# Geometric Distribution - Definition, Formula, Mean, Examples

Probability theory is a important division of mathematics that handles the study of random occurrence. One of the essential ideas in probability theory is the geometric distribution. The geometric distribution is a discrete probability distribution which models the number of experiments required to obtain the initial success in a sequence of Bernoulli trials. In this blog, we will explain the geometric distribution, derive its formula, discuss its mean, and provide examples.

## Meaning of Geometric Distribution

The geometric distribution is a discrete probability distribution which portrays the number of experiments needed to accomplish the initial success in a series of Bernoulli trials. A Bernoulli trial is a trial which has two possible results, typically referred to as success and failure. Such as tossing a coin is a Bernoulli trial because it can likewise turn out to be heads (success) or tails (failure).

The geometric distribution is utilized when the trials are independent, meaning that the consequence of one trial does not affect the outcome of the upcoming test. Furthermore, the chances of success remains same across all the tests. We could signify the probability of success as p, where 0 < p < 1. The probability of failure is then 1-p.

## Formula for Geometric Distribution

The probability mass function (PMF) of the geometric distribution is provided by the formula:

P(X = k) = (1 - p)^(k-1) * p

Where X is the random variable which represents the number of trials needed to attain the first success, k is the number of experiments needed to attain the initial success, p is the probability of success in a single Bernoulli trial, and 1-p is the probability of failure.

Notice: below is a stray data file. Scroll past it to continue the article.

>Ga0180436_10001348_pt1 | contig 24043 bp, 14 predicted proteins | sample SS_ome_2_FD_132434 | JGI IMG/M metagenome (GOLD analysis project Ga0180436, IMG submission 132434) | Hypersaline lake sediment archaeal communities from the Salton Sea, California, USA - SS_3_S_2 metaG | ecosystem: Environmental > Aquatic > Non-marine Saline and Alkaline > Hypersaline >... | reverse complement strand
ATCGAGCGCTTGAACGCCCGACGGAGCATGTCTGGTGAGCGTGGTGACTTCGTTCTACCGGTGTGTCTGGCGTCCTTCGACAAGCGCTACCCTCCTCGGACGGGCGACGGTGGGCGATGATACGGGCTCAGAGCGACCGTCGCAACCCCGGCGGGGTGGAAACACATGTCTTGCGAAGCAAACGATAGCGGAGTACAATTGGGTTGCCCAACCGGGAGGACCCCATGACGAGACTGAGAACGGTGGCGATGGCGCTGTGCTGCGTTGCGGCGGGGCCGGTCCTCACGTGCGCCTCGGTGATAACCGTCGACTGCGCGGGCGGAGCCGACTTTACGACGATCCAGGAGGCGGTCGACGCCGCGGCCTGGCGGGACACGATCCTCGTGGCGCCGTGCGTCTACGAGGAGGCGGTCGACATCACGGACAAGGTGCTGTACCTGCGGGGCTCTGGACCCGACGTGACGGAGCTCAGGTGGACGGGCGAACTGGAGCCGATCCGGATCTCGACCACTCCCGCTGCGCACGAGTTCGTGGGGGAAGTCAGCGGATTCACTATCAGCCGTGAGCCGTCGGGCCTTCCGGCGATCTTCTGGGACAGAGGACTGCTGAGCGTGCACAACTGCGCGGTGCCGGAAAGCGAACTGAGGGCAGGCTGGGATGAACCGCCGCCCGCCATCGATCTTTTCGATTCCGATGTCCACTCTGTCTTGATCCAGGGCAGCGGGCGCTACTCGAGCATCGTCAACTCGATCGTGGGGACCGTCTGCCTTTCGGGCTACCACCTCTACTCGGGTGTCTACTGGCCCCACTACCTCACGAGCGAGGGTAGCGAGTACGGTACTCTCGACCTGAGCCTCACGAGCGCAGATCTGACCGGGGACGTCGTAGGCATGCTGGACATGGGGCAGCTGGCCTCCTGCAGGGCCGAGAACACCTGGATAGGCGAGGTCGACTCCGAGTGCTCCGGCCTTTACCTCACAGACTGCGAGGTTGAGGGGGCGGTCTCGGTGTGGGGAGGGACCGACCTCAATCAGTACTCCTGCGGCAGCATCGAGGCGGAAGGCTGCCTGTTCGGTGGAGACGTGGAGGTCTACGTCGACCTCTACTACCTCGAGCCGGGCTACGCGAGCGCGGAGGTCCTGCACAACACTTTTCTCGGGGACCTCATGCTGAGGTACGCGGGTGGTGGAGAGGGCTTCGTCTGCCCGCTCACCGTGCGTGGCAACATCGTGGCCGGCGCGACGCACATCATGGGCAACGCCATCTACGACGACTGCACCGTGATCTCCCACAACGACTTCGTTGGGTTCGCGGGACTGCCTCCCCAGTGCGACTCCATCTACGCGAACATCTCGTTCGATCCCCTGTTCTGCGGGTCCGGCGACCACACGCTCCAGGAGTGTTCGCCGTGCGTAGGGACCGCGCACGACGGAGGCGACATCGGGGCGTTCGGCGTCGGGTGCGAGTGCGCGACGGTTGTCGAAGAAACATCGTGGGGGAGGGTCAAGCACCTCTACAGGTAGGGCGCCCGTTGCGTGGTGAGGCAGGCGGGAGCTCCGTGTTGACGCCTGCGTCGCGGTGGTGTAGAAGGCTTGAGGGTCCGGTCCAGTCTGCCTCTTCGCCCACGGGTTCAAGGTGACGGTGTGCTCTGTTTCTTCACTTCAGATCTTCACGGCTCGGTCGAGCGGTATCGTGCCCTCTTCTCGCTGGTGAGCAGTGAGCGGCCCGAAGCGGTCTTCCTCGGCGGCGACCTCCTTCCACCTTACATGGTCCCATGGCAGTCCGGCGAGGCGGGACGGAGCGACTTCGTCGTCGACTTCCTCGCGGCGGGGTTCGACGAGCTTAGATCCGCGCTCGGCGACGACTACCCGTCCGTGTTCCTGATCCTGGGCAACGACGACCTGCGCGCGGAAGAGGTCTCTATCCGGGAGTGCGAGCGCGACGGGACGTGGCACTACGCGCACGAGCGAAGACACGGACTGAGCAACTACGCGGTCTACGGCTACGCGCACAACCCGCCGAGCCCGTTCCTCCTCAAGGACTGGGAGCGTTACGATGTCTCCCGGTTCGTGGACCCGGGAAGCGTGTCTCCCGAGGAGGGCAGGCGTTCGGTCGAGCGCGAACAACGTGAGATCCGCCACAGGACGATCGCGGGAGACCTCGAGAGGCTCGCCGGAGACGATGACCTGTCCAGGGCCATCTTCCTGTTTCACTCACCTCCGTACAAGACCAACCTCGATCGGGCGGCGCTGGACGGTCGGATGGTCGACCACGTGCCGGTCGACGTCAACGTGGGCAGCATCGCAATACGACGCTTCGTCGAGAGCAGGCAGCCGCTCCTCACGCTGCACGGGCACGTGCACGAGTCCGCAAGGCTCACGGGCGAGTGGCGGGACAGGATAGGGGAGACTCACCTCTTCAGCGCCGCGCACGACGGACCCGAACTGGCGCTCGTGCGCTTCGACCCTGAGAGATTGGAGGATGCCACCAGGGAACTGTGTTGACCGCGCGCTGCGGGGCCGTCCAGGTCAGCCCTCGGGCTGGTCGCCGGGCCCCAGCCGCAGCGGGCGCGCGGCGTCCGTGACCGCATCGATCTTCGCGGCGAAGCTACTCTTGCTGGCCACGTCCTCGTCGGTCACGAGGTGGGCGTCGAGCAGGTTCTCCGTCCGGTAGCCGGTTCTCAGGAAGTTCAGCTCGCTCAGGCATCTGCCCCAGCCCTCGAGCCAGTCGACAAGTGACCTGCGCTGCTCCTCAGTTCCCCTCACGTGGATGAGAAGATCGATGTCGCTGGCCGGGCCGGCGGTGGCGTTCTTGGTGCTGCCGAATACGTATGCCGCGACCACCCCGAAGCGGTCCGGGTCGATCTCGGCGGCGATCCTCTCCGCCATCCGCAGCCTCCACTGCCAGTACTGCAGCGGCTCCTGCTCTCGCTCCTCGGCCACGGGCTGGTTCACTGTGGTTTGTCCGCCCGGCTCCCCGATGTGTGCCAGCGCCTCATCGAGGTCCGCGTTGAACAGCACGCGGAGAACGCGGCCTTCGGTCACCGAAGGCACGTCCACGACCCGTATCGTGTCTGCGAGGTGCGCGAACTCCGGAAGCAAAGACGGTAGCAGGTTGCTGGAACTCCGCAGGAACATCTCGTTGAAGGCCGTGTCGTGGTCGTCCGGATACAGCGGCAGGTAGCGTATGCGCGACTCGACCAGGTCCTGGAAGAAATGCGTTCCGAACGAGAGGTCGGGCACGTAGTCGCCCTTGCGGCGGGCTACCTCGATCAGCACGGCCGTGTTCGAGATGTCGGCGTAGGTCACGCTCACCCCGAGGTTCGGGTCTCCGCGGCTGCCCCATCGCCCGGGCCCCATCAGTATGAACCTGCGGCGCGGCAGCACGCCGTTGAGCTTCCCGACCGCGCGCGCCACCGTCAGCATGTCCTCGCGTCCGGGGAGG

Mean of Geometric Distribution:

The mean of the geometric distribution is defined as the likely value of the amount of test needed to achieve the initial success. The mean is given by the formula:

μ = 1/p

Where μ is the mean and p is the probability of success in a single Bernoulli trial.

The mean is the anticipated number of trials needed to achieve the first success. For instance, if the probability of success is 0.5, then we expect to get the first success after two trials on average.

## Examples of Geometric Distribution

Here are handful of primary examples of geometric distribution

Example 1: Flipping a fair coin till the first head appears.

Imagine we toss a fair coin till the initial head appears. The probability of success (getting a head) is 0.5, and the probability of failure (obtaining a tail) is as well as 0.5. Let X be the random variable that represents the count of coin flips required to achieve the initial head. The PMF of X is given by:

P(X = k) = (1 - 0.5)^(k-1) * 0.5 = 0.5^(k-1) * 0.5

For k = 1, the probability of achieving the first head on the first flip is:

P(X = 1) = 0.5^(1-1) * 0.5 = 0.5

For k = 2, the probability of getting the first head on the second flip is:

P(X = 2) = 0.5^(2-1) * 0.5 = 0.25

For k = 3, the probability of achieving the first head on the third flip is:

P(X = 3) = 0.5^(3-1) * 0.5 = 0.125

And so forth.

Example 2: Rolling an honest die until the initial six shows up.

Suppose we roll a fair die up until the initial six appears. The probability of success (obtaining a six) is 1/6, and the probability of failure (obtaining any other number) is 5/6. Let X be the random variable which represents the number of die rolls needed to get the first six. The PMF of X is stated as:

P(X = k) = (1 - 1/6)^(k-1) * 1/6 = (5/6)^(k-1) * 1/6

For k = 1, the probability of obtaining the initial six on the first roll is:

P(X = 1) = (5/6)^(1-1) * 1/6 = 1/6

For k = 2, the probability of getting the first six on the second roll is:

P(X = 2) = (5/6)^(2-1) * 1/6 = (5/6) * 1/6

For k = 3, the probability of getting the initial six on the third roll is:

P(X = 3) = (5/6)^(3-1) * 1/6 = (5/6)^2 * 1/6

And so forth.

## Get the Tutoring You Want from Grade Potential

The geometric distribution is a crucial theory in probability theory. It is utilized to model a broad range of real-world phenomena, for instance the count of trials needed to obtain the first success in several scenarios.

If you are having difficulty with probability theory or any other math-related subject, Grade Potential Tutoring can help. Our experienced instructors are available remotely or in-person to provide customized and productive tutoring services to support you succeed. Contact us today to schedule a tutoring session and take your math abilities to the next level.